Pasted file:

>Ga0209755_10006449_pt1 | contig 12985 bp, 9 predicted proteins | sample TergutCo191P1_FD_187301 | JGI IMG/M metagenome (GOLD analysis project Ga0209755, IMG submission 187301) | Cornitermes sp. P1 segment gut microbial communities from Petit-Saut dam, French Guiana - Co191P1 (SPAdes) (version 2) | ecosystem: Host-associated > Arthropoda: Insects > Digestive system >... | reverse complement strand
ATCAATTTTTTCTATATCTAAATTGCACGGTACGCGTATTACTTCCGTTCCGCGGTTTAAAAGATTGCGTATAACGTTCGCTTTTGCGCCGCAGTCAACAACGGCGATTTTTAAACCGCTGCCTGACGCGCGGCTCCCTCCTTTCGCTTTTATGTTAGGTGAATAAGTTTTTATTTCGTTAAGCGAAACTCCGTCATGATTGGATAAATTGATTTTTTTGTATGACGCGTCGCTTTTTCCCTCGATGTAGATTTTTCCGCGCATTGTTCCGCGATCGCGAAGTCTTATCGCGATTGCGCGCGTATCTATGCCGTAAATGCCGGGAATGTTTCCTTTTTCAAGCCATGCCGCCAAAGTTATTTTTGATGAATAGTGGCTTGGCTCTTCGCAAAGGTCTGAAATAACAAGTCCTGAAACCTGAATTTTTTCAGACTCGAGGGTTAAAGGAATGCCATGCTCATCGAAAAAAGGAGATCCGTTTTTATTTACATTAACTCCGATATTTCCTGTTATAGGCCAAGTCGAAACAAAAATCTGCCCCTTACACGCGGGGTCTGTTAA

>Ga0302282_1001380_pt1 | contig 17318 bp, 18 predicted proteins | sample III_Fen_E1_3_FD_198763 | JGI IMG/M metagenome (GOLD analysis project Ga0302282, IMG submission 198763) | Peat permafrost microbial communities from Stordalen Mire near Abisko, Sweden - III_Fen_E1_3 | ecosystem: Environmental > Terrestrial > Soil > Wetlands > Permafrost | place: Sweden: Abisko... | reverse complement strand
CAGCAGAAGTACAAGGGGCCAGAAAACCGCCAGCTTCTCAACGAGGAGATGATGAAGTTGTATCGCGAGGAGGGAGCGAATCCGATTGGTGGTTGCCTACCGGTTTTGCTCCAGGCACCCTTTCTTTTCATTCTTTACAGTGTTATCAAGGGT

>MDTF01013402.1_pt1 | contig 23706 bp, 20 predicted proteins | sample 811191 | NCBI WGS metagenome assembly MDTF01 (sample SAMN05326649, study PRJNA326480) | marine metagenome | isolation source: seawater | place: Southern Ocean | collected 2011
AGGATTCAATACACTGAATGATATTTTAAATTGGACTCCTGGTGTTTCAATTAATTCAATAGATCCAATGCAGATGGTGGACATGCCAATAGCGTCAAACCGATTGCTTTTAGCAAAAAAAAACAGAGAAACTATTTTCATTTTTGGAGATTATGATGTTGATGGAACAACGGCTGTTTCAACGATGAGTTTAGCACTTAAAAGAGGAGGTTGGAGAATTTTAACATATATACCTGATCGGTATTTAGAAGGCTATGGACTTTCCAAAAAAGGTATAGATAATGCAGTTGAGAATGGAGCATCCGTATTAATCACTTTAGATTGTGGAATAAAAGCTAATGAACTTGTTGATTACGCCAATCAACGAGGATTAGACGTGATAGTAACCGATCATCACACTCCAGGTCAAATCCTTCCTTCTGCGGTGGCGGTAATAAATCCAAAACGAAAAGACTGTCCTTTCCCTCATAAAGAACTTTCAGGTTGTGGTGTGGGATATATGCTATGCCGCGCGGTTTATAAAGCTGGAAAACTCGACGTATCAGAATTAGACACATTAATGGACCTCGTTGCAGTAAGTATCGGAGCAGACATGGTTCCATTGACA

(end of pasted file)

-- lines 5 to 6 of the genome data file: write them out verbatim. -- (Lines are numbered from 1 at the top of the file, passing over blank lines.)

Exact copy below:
>MDTF01013402.1_pt1 | contig 23706 bp, 20 predicted proteins | sample 811191 | NCBI WGS metagenome assembly MDTF01 (sample SAMN05326649, study PRJNA326480) | marine metagenome | isolation source: seawater | place: Southern Ocean | collected 2011
AGGATTCAATACACTGAATGATATTTTAAATTGGACTCCTGGTGTTTCAATTAATTCAATAGATCCAATGCAGATGGTGGACATGCCAATAGCGTCAAACCGATTGCTTTTAGCAAAAAAAAACAGAGAAACTATTTTCATTTTTGGAGATTATGATGTTGATGGAACAACGGCTGTTTCAACGATGAGTTTAGCACTTAAAAGAGGAGGTTGGAGAATTTTAACATATATACCTGATCGGTATTTAGAAGGCTATGGACTTTCCAAAAAAGGTATAGATAATGCAGTTGAGAATGGAGCATCCGTATTAATCACTTTAGATTGTGGAATAAAAGCTAATGAACTTGTTGATTACGCCAATCAACGAGGATTAGACGTGATAGTAACCGATCATCACACTCCAGGTCAAATCCTTCCTTCTGCGGTGGCGGTAATAAATCCAAAACGAAAAGACTGTCCTTTCCCTCATAAAGAACTTTCAGGTTGTGGTGTGGGATATATGCTATGCCGCGCGGTTTATAAAGCTGGAAAACTCGACGTATCAGAATTAGACACATTAATGGACCTCGTTGCAGTAAGTATCGGAGCAGACATGGTTCCATTGACA